“No chatting! Just stacking!” was my command to Jeremiah and Steve on Thursday. (I’m so mean.)
We have WORK to do, after all! There’s no time for things like “rest” (what is that foreign term, anyway?) or chit chat.
Work work work! (I’m holding a whip in my left hand.)
Sigh…. Maybe it’s ok to let them sit and breathe every now and then. (Hmph)
Thursday was an “experimental” and problem solving day. Still embarking on first-time building situations, the guys got the feel for putting logs on top of other logs (and boy are their arms feeling it today!). We get home in the evenings and they groan over how sore their arms are from incessant rebar pounding with the sledge hammers…but while groaning, they’re also smiling from ear to ear, and can’t wait for the next day. We are all LOVING and ADORING every single minute of this process.
T-Rex (my other man…my telehandler) was the key team member, retrieving each log, delivering it to the wall, and suspending it in just the right place while the guys hammered (and hammered and hammered and hammered) the sticks of rebar through the top log and halfway down into the one beneath it.
Actually, first they lay the log on the ground, drill holes, and hammer rebar into the holes, and are then ready to lift it and continue hammering the rebar down into the log beneath the newest one. (Gina is in the last pic with steve.)
Every log will be handled in this way. After days of using the heavy sledge hammers over and over again, their arms were killing them. They made quick plans to get an electric demolition hammer. It will be in hand on Monday.
In case you’re wondering, the gaps between the logs will eventually be filled with mortar (called “chinking”) when we are done stacking logs. But in the meantime, we will have gap-filled walls of logs, that will probably seem pretty weird looking.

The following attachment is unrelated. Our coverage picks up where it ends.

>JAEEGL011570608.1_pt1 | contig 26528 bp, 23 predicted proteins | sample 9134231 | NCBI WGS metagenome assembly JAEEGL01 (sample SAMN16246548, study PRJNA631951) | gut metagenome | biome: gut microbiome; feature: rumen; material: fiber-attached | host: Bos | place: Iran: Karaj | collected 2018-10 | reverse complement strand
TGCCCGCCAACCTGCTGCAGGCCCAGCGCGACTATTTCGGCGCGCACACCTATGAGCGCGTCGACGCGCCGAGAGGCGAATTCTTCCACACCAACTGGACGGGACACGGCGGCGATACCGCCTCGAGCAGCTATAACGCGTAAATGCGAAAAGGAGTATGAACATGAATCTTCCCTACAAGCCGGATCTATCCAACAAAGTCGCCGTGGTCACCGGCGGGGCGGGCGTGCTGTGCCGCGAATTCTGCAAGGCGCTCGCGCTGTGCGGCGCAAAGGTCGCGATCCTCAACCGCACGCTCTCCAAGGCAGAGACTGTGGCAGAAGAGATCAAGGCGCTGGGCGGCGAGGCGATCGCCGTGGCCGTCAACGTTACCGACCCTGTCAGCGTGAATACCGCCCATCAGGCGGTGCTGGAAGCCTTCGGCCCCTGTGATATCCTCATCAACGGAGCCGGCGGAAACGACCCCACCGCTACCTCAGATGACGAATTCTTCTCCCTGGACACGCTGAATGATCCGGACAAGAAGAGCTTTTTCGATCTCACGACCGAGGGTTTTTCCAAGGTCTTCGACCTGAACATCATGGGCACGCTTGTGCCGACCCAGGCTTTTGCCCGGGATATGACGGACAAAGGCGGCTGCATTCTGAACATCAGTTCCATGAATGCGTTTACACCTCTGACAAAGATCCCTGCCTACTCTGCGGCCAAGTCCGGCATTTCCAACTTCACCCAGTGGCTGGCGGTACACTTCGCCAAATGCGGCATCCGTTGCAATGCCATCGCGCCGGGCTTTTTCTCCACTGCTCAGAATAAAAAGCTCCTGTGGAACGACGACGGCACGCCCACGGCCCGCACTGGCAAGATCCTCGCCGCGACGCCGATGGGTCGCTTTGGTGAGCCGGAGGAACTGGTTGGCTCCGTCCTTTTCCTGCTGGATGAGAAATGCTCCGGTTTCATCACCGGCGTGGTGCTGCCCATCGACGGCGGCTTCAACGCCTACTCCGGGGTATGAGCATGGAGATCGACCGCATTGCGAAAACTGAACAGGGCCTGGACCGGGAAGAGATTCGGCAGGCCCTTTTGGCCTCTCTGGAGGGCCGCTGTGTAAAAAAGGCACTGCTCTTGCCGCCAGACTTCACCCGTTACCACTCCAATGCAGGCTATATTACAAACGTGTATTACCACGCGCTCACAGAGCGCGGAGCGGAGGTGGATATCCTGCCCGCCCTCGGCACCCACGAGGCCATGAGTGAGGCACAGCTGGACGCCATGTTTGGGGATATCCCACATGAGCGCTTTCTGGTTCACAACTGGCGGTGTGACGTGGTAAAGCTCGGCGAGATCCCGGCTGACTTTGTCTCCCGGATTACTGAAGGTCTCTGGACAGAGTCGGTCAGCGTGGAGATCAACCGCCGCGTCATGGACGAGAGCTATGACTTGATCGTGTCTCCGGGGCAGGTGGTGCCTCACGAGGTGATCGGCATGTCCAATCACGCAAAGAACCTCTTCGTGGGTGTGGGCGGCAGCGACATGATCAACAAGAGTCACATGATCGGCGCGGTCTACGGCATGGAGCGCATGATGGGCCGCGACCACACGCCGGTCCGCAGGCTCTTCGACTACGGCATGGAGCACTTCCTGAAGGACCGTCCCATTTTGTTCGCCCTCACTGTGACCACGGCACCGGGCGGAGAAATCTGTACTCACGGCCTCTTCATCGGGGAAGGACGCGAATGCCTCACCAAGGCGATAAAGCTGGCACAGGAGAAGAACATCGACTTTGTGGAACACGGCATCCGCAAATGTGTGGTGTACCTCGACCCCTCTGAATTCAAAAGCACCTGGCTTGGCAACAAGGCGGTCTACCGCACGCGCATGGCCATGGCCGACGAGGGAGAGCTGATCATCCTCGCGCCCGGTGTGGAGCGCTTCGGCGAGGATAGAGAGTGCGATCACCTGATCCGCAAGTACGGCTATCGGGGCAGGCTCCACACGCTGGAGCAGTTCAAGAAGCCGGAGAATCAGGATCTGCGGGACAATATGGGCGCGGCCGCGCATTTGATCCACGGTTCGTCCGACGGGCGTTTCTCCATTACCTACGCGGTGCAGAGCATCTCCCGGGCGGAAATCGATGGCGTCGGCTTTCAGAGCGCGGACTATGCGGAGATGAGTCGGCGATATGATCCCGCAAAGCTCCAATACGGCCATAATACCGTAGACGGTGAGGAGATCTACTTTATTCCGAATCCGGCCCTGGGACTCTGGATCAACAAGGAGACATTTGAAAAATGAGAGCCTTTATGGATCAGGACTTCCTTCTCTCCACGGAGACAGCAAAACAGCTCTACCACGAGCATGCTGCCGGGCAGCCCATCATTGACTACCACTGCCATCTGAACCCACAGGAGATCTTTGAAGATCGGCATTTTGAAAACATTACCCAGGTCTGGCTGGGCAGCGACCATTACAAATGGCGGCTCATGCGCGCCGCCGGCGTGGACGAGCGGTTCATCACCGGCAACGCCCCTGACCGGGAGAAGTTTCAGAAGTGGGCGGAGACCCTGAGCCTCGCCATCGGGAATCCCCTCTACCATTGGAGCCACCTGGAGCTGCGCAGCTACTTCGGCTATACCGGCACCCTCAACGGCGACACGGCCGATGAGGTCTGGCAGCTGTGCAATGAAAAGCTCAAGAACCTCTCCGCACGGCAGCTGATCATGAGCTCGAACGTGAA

Because the logs are not directly touching or pressing upon each other, we can avoid such problems as settling and rot.
Also, you will notice how there are logs that extend way beyond the perimeter of the house. Those extra long ends are there on purpose. They are called “over-dangles”, and are part of a “Butt and pass” style of building a log home. On each layer of logs (called a “course”), 2 will “butt up” against the side of a log, while 2 will “pass” the corner of the house. This concept will make more sense when there are more rows and I take more pictures. This particular style was what Skip Elsworth created. His son taught the class we took. It’s been taught since the 60’s, and people all over the globe have built them. NO settling. No rot. No bug infestation.
Monday will be my job to use the rebar cutting machine to cut rebar sticks to size. The guys will lift the logs and rebar them in place. The girls will take over the telehandler when I can’t be behind the controls.
My friend Mallory has come out here 3 times and has cleared 3 logs (she’s wearing green in picture). She’s awesome!!! (She got $60 bucks for her efforts, too, though i had to force her to take it.).
The next post is “Tossing plans out the window”…click on link…